4 definition by Lofwyr

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The last Final Fantasy game published for the Playstation 1, it was released around 2000/2001, after the overall failure of Final Fantasy 8. As a result, Squaresoft didn't market it as much as it had the previous two games.

The game is a return to earlier games, where each of the 8 characters have one class they stick to for the entire game. The characters weren't as customizable as those in the previous two games and the limit break system was replaced by a "Trance" system which had its own advantages and disadvantages (hitting Trance gives each character different special powers but you couldn't "save" it up between battles like you could with Limit Breaks).

The story itself is reasonably engaging, involving an over-dramatic villain of indeterminate gender (seriously, it's hard to tell whether Kuja is male or female, despite all the characters referring to Kuja as a he), a plausible love story and ultimately a fight for the souls of everyone on the planet.

Final Fantasy IX has many of the staples of the series with a few improvements. For example, the game actually encourages you to steal from creatures (there are about 4 or 5 creatures in the entire game that don't have something to steal, and one of the main character's attacks does damage based on how much you've stolen throughout the game), the Chocobo sidequest is useful for obtaining all sorts of items and it's actually possible to do well in the card game (Tetra Master) without a huge amount of effort. The major sticking point as far as the game system is concerned is the frustration that can be gained when trying to learn new Blue Magic - in this game, you have to beat down enemies to 1/8 of their health before the Blue Mage can eat them and gain their abilities (if the Blue Mage has Tranced, they only need to be down to 1/4 of their health)

Overall, while it's not as popular as Final Fantasy VII, it's still a good game in its own right, and a reasonably popular one among those that know it.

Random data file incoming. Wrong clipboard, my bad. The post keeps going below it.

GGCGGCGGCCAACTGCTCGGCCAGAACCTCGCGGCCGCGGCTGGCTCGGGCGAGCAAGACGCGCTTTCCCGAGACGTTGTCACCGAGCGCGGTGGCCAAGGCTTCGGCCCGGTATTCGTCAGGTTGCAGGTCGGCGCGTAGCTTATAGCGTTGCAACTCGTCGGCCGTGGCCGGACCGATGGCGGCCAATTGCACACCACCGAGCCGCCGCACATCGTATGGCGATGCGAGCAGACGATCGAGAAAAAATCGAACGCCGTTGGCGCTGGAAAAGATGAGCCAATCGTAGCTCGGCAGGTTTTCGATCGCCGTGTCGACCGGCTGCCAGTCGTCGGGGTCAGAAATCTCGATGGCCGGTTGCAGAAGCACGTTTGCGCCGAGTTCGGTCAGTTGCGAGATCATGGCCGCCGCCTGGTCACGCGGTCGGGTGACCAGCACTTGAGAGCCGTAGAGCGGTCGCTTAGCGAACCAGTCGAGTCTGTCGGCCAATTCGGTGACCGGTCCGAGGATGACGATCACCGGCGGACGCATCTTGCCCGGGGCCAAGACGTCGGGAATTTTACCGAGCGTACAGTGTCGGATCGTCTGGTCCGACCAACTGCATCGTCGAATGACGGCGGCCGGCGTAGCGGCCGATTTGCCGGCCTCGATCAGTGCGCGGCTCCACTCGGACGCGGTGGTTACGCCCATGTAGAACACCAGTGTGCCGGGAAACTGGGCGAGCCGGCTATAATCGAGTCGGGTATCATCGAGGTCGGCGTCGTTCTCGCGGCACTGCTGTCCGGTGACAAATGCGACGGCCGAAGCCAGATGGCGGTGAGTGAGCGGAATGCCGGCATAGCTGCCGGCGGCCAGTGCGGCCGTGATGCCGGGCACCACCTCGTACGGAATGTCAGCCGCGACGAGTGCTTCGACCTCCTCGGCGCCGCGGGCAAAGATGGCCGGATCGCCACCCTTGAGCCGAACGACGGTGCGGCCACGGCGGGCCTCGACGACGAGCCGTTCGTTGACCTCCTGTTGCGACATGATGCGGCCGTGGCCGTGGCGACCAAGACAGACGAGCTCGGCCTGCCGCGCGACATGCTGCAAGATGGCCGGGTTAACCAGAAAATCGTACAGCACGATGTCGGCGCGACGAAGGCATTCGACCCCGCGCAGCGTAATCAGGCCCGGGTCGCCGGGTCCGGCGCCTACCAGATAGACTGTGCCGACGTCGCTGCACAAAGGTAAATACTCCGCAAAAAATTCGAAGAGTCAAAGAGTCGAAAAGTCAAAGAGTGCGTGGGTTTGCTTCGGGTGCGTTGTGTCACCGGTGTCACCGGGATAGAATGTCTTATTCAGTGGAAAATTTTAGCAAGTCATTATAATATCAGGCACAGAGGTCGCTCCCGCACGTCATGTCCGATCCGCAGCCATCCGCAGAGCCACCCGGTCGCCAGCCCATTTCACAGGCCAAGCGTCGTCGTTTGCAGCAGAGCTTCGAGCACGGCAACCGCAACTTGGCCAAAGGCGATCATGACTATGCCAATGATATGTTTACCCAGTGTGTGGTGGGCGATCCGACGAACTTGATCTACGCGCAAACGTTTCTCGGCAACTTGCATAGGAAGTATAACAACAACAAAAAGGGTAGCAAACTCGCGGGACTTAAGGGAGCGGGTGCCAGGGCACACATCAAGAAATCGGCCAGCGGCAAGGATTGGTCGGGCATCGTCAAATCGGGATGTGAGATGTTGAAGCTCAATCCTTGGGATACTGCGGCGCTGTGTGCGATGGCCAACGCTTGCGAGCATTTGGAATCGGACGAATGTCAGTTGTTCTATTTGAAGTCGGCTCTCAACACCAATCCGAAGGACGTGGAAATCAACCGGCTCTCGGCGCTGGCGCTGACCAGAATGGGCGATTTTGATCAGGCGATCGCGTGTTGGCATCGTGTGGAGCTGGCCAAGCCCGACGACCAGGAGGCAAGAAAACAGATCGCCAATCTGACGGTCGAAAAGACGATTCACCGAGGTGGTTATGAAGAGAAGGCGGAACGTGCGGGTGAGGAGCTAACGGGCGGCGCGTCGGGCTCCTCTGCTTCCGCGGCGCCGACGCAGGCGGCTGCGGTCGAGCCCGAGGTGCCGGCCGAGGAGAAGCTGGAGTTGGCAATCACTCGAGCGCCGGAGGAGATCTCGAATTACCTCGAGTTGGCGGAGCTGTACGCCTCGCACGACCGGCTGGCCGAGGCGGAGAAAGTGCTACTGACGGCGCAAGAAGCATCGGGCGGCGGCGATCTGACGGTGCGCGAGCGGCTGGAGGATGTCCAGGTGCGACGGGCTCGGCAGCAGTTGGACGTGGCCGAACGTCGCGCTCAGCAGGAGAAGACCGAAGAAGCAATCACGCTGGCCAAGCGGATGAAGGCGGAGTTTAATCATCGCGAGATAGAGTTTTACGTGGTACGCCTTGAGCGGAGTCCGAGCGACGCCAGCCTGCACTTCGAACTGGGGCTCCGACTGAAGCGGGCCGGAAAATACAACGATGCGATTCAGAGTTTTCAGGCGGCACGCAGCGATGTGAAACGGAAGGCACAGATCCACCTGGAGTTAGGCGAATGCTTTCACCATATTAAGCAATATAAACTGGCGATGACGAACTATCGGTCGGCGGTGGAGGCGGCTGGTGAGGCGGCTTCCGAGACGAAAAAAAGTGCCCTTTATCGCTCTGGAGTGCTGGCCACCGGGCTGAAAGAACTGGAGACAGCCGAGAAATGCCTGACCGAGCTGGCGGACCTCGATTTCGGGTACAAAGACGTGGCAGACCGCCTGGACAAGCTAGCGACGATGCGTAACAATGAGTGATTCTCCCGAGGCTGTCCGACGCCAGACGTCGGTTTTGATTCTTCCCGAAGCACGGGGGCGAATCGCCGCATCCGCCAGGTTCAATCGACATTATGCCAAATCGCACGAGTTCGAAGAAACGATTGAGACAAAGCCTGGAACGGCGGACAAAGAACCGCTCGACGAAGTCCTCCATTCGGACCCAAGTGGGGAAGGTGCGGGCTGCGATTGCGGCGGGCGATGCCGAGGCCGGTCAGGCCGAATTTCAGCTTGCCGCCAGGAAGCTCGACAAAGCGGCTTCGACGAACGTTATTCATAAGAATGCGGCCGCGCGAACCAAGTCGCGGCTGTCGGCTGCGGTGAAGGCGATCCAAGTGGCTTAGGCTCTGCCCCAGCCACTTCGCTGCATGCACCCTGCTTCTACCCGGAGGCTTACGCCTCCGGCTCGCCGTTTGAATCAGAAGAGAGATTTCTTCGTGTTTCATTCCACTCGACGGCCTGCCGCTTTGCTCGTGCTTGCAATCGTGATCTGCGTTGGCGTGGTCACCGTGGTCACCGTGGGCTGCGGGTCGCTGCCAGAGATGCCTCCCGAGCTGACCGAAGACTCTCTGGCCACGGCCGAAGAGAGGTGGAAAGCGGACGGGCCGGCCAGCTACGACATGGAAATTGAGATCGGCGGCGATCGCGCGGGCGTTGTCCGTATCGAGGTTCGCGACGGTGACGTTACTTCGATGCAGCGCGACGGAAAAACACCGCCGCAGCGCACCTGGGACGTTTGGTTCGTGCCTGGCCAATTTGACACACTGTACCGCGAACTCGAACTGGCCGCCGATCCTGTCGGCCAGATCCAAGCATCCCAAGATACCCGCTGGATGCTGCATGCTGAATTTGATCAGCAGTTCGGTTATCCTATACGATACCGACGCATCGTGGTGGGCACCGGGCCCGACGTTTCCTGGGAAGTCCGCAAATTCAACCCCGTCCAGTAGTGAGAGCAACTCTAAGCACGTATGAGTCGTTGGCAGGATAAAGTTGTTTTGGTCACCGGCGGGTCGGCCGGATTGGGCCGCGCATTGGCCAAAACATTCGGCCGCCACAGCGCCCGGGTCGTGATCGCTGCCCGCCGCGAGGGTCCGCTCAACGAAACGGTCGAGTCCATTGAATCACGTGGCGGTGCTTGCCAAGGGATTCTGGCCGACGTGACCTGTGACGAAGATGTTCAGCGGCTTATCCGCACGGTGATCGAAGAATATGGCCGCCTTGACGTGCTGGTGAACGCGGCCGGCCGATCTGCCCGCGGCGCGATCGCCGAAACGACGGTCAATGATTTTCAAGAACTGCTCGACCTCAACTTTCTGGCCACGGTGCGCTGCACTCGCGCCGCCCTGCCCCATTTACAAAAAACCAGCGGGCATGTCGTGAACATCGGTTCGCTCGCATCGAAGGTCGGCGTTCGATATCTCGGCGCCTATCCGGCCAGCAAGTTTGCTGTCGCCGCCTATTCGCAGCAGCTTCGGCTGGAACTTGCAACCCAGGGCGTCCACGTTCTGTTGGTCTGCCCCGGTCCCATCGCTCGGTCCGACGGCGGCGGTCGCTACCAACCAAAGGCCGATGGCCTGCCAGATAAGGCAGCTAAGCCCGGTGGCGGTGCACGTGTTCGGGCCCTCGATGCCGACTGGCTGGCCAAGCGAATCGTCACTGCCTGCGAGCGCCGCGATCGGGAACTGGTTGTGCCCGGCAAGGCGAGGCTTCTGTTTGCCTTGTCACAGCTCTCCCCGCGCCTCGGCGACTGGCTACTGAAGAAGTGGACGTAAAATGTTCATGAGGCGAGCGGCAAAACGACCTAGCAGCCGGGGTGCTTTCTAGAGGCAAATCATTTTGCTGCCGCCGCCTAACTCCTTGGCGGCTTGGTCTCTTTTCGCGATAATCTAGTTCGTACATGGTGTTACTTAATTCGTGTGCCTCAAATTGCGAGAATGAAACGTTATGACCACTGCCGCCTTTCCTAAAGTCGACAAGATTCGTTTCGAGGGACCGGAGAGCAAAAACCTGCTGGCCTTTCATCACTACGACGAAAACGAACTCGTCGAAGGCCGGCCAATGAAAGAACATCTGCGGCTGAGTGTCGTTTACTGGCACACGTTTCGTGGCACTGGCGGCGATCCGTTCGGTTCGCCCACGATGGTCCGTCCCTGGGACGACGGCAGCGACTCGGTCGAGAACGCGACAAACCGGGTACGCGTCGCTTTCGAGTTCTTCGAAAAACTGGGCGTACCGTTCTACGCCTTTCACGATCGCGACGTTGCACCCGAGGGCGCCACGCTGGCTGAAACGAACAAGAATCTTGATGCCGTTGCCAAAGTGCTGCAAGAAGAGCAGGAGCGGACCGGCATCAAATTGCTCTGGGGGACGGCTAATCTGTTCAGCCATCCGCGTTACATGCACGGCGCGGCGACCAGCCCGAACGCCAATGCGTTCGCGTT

Final Fantasy 9 has many references to other games hidden within it.
by Lofwyr August 10, 2005

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A person whose gender is very difficult to determine.

Derived from Kuja, the main villain of ambiguous gender from Final Fantasy 9.
Person A: Is that a guy or a girl?
Person B: Erm... I think it's a Kuja.
by Lofwyr August 12, 2005

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Orginally, phylacteries come from Jewish lore, and are small leather boxes, containing strips of parchment inscribed with quotations from the Hebrew Scriptures. Traditionally, a Jewish man will strap one to the forehead and the other to the left arm during morning worship, except on the Sabbath and holidays.

Recently, phylactieries have been used in Dungeons and Dragons to describe the object in which a lich keeps its soul. This prevents the lich from staying killed and allows it to regenerate a few days after it was slain. In order to permenantly destroy a lich, the phylactery (which doesn't have to look like a small box) must be destroyed.

J.K. Rowling also used this idea in "Harry Potter and the Half-Blood Prince," but decided to refer to it as a horcrux for some reason.
"Of course you didn't kill the lich properly - you didn't find its phylactery! Idoits!"
by Lofwyr August 12, 2005

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The winning contender for worst Final Fantasy game ever created. It was released after Final Fantasy VII and Squaresoft were hoping it would be just as successful as the last one. However, the changes they made to the system in the game were radical and only served to cripple the game, making it vastly unpopular and a flop.

The story focuses on a group of six characters, most of whom are mercenaries contracted out to help a struggling (read: worst I've ever seen) rebel group. From there, the characters fall victim to incredibly hackneyed, trite and implausible twists and turns in the story (such as the point where they all find out they knew each other as children but had their memories wiped).

The gameplay is quite bad and actively discourages the use of magic. The characters themselves have little to distinguish themselves from each other apart from their Limit Breaks. The Junctioning system (used to help improve your character, since evryone levels up at the same rate regardless of their level) is unnecessarily complex and fiddly, detracting from what little good gameplay there was.

Some elements of the game were good, but ultimately Final Fantasy VIII was a flop compared to may of the others.
At least you had a really hot schoolteacher with a whip on your team.
by Lofwyr August 10, 2005

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